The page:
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BBC Slammed for ‘Hysterical’ and Biased Reporting Following ‘Empty Chair’ Challenge to Johnson

British regulatory broadcasting authority Ofcom has recently been swamped with complaints over unfair coverage of general election debates and bias towards certain candidates by UK broadcasting companies.

Britain’s BBC and Channel 4 have been accused of being the driving force behind “hysterical” rows with politicians and warned against breaching impartiality in light of upcoming general elections following Channel 4’s fake smears about Boris Johnson’s “racist” comments and Andrew Neil’s on-air “empty chair” challenge.

Speaking to The Times, senior media figures slammed the UK’s most prominent broadcasters for attempting to embarrass leaders into granting interviews, with former BBC and ITV chairman Lord Grade of Yarmouth calling Neil’s Thursday monologue “pretty close to the edge” and saying broadcasters’ recent reactions have generally sounded “hysterical”.

“What’s coming through is an arrogance on the part of the journalists in the media, which I think is unwarranted, unnecessary, and unseemly”, Lord Grade said to the media.  

A former BBC editor who launched Channel 5 and Portobello Films, executive producer David Elstein, also criticised networks’ “generalised hostility” to politicians following Neil’s viral appeal to Johnson.

“I don’t think Andrew Neil helped himself by putting out such a public challenge because he made it inevitable that it would be turned down”, David Elstein told The Times.

On Thursday, BBC journalist Andrew Neil delivered a direct challenge to UK Prime Minister Boris Johnson for an interview after the latter’s apparent refusal, saying that it was “not too late” for the Conservative leader to discuss his general election pledges on prime-time TV.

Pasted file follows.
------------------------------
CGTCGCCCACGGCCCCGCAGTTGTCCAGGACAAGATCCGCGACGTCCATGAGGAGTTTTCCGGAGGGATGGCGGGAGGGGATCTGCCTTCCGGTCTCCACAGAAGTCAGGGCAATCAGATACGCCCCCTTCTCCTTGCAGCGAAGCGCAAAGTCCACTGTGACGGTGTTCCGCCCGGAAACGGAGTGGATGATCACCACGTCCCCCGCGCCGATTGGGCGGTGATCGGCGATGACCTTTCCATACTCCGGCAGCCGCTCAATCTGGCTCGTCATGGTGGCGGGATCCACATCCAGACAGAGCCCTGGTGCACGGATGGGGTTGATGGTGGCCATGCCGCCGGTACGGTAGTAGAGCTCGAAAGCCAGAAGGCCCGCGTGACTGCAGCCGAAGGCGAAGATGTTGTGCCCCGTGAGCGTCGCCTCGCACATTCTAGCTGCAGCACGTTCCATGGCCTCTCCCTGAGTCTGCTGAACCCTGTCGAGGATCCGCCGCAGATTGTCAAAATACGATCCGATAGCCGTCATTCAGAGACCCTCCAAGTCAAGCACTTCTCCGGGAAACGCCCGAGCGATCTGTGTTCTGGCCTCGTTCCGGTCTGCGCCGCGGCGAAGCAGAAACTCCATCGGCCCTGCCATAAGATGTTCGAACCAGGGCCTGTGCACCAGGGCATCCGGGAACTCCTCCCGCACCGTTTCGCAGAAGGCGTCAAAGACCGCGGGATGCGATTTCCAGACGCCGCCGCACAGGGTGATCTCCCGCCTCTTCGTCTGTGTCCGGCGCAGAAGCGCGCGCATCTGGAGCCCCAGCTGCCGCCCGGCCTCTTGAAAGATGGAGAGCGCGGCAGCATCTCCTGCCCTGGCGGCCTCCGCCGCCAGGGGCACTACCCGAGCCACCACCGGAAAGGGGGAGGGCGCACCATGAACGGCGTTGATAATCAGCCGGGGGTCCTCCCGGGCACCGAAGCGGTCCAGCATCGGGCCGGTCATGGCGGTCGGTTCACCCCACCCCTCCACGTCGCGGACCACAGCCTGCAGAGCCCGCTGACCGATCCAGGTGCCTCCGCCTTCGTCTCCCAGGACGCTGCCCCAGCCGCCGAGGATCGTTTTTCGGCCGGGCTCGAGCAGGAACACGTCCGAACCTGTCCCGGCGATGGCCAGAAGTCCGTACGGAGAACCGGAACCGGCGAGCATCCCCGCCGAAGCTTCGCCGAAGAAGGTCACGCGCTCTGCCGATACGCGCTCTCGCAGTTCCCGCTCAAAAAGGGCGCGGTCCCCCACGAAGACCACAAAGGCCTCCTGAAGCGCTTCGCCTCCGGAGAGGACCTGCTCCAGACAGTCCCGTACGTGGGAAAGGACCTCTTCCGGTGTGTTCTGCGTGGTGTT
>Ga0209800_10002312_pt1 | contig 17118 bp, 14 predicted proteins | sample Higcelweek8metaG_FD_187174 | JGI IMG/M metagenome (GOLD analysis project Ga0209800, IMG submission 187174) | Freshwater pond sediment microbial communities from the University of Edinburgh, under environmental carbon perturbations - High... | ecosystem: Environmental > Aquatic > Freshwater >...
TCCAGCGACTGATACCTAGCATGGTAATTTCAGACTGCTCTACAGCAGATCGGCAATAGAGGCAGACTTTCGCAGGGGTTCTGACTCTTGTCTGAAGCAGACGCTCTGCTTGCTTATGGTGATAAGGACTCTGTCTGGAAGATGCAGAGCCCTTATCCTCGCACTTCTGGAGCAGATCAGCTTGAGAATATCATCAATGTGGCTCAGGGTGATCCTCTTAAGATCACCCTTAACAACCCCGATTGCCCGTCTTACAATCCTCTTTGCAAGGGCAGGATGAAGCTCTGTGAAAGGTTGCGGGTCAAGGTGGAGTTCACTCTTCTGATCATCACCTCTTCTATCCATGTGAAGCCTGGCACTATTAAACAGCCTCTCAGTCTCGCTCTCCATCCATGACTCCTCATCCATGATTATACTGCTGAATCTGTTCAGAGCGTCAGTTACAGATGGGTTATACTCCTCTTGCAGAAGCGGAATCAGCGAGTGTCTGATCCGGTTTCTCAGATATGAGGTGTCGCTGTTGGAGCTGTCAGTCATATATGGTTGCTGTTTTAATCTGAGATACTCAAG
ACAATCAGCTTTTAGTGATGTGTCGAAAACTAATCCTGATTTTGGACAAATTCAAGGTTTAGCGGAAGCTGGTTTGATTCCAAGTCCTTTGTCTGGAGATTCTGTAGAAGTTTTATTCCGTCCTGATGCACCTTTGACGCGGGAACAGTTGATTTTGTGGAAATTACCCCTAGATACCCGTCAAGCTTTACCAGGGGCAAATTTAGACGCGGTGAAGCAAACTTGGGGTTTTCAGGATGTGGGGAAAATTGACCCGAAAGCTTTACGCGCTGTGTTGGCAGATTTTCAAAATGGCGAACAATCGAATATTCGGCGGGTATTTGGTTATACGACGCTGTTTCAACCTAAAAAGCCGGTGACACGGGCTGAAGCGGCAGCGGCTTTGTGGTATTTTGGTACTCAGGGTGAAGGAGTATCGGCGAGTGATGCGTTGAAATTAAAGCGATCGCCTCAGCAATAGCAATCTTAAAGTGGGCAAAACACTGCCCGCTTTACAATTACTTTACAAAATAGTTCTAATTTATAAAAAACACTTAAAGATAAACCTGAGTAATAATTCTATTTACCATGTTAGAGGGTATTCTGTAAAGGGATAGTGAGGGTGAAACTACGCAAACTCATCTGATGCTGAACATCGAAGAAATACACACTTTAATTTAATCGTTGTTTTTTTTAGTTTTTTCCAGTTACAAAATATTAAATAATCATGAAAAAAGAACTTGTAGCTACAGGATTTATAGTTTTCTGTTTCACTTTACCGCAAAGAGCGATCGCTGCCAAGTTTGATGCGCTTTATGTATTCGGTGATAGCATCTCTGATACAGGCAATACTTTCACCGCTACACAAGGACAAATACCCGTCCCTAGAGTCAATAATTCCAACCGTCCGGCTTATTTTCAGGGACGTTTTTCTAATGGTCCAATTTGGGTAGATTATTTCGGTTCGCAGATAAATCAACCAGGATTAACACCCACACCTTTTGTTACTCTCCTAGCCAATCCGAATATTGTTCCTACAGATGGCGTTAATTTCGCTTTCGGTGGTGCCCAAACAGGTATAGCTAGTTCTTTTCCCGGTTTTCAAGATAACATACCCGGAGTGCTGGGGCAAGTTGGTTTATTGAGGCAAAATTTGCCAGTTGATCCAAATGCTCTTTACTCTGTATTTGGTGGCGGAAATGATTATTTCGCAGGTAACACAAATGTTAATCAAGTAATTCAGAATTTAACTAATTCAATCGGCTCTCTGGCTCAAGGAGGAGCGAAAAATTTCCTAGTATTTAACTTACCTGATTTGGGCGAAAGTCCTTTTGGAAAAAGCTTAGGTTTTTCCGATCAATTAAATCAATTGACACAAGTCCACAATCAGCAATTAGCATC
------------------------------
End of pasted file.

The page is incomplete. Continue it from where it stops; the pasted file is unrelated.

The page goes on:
“Critics and sometimes even those close to him have deemed him to be untrustworthy”, Andrew Neil said in a filmed monologue while questioning Boris Johnson’s credibility with regard to NHS funding, promises of new hospitals, and other election claims. 

Neil’s “empty chair” challenge has gone  viral on social media and attracted a flurry of comments, with some users even alleging that the incident “murdered” Johnson live. Others, however, condemned the BBC journalist’s dramatic stance. 

Channel 4 News was also recently forced to issue a public apology after spreading fake smears about Boris Johnson allegedly making racist comments during a rally in Kent.

Johnson said during the gathering that he was “in favour of having people of talent come to this country but I think we should have it democratically controlled”. However, in a video posted on its Twitter account, Channel 4 News substituted Johnson’s “people of talent” phrase with “people of colour”. The tweet has since been deleted, after the mistake was pointed out to Channel 4 News’ bosses, who were forced to issue the public apology for the incident.

“As soon as the mistake was pointed out we corrected the Twitter post and we sincerely apologise for the error”, a channel representative said.

Snap elections will take place on 12 December in the UK, with the main contenders being the Conservative and Labour parties. The BBC has reportedly been inundated with thousands of complaints over its alleged political bias and unfavourable reporting regarding certain candidates since the start of the election campaign. UK regulatory broadcasting authority Ofcom has also received thousands of complaints about unfair reporting and has been called upon to review “empty chairing” interviews.

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